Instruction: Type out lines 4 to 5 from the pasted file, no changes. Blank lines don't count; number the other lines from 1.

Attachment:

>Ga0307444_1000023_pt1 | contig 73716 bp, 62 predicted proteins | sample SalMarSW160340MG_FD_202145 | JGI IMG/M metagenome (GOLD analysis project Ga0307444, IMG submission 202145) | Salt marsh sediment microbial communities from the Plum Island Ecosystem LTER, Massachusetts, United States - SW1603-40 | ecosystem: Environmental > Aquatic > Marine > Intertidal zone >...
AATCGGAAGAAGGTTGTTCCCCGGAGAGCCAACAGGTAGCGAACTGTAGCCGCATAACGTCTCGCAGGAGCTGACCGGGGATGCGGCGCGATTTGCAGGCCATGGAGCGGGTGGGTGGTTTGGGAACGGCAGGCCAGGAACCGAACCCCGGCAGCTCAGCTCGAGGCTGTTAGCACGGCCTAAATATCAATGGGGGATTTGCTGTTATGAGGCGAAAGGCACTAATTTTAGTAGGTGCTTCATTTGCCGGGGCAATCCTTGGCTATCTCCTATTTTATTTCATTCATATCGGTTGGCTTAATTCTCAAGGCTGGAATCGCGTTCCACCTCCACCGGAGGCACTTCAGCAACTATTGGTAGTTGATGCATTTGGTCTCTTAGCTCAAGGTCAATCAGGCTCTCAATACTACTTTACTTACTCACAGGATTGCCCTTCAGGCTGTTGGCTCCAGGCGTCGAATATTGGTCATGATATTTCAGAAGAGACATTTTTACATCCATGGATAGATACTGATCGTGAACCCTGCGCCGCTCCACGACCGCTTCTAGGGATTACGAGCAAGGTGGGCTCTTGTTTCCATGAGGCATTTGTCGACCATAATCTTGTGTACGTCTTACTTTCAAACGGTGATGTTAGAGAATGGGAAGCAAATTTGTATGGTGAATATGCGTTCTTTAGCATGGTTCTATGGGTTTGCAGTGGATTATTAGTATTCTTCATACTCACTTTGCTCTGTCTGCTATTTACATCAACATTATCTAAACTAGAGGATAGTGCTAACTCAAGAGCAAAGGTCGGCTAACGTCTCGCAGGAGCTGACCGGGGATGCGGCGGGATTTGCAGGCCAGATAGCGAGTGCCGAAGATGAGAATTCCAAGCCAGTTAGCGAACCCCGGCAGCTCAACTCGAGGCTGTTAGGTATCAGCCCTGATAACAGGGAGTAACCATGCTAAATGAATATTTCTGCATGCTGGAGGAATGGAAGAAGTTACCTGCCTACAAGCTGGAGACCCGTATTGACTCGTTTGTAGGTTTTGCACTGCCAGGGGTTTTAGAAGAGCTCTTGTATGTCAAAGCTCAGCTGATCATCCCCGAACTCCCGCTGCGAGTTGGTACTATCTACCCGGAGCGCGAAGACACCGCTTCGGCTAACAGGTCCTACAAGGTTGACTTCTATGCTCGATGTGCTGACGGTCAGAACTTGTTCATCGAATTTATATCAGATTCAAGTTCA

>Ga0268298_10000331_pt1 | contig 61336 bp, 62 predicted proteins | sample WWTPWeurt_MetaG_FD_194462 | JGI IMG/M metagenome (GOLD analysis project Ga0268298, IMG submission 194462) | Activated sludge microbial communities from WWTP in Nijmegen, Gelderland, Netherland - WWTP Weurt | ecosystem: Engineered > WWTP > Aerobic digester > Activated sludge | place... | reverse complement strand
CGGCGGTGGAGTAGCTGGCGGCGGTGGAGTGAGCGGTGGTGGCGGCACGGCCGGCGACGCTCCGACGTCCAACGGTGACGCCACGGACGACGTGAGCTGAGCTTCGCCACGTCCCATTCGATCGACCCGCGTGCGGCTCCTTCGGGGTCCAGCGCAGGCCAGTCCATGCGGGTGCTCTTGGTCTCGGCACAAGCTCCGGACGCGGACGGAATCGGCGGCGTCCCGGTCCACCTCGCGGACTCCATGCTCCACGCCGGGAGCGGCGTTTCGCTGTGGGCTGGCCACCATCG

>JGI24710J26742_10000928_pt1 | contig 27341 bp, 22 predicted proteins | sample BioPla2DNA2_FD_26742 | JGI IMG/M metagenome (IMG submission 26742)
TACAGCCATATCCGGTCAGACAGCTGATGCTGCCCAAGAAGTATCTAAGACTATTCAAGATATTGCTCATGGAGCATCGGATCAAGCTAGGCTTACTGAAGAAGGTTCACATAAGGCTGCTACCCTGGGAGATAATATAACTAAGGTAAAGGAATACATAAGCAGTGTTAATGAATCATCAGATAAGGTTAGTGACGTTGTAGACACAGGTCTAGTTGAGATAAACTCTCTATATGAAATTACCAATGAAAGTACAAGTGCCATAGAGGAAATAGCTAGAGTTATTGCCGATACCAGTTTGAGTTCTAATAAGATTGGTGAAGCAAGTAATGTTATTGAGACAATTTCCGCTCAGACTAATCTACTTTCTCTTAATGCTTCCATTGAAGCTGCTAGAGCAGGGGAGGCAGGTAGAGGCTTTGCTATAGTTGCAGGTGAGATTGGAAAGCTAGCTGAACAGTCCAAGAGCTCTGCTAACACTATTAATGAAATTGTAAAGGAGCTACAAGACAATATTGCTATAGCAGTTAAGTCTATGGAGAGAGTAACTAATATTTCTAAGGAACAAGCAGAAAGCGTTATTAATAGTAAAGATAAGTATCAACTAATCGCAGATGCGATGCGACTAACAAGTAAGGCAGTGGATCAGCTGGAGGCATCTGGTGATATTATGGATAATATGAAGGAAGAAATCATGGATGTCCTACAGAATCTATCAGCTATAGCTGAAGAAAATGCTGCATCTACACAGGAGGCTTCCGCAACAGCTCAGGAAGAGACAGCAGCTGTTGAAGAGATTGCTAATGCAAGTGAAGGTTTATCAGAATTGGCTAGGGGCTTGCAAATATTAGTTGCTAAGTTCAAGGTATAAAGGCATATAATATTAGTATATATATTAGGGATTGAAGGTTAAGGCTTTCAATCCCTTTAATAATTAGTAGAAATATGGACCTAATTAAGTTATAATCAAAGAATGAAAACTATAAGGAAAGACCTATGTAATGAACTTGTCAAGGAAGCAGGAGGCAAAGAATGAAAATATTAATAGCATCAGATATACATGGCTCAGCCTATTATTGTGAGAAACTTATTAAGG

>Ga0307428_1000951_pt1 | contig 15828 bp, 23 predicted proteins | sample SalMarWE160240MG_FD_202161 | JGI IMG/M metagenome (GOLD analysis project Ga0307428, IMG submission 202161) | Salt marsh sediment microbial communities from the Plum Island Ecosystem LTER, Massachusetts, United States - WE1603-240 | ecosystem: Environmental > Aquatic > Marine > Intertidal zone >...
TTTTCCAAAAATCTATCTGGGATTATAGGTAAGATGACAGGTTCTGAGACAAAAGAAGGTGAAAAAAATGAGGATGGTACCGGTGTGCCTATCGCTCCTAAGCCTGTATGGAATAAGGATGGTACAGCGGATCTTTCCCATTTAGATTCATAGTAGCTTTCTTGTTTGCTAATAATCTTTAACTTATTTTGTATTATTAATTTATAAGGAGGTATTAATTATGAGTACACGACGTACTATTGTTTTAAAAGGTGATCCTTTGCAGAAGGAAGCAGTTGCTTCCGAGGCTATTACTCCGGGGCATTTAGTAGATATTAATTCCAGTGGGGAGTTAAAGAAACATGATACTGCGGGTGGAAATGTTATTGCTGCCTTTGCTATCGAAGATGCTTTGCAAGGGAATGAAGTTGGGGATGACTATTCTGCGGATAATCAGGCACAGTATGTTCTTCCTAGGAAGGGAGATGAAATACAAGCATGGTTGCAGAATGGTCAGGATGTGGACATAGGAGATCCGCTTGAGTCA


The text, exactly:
CGGCGGTGGAGTAGCTGGCGGCGGTGGAGTGAGCGGTGGTGGCGGCACGGCCGGCGACGCTCCGACGTCCAACGGTGACGCCACGGACGACGTGAGCTGAGCTTCGCCACGTCCCATTCGATCGACCCGCGTGCGGCTCCTTCGGGGTCCAGCGCAGGCCAGTCCATGCGGGTGCTCTTGGTCTCGGCACAAGCTCCGGACGCGGACGGAATCGGCGGCGTCCCGGTCCACCTCGCGGACTCCATGCTCCACGCCGGGAGCGGCGTTTCGCTGTGGGCTGGCCACCATCG

>JGI24710J26742_10000928_pt1 | contig 27341 bp, 22 predicted proteins | sample BioPla2DNA2_FD_26742 | JGI IMG/M metagenome (IMG submission 26742)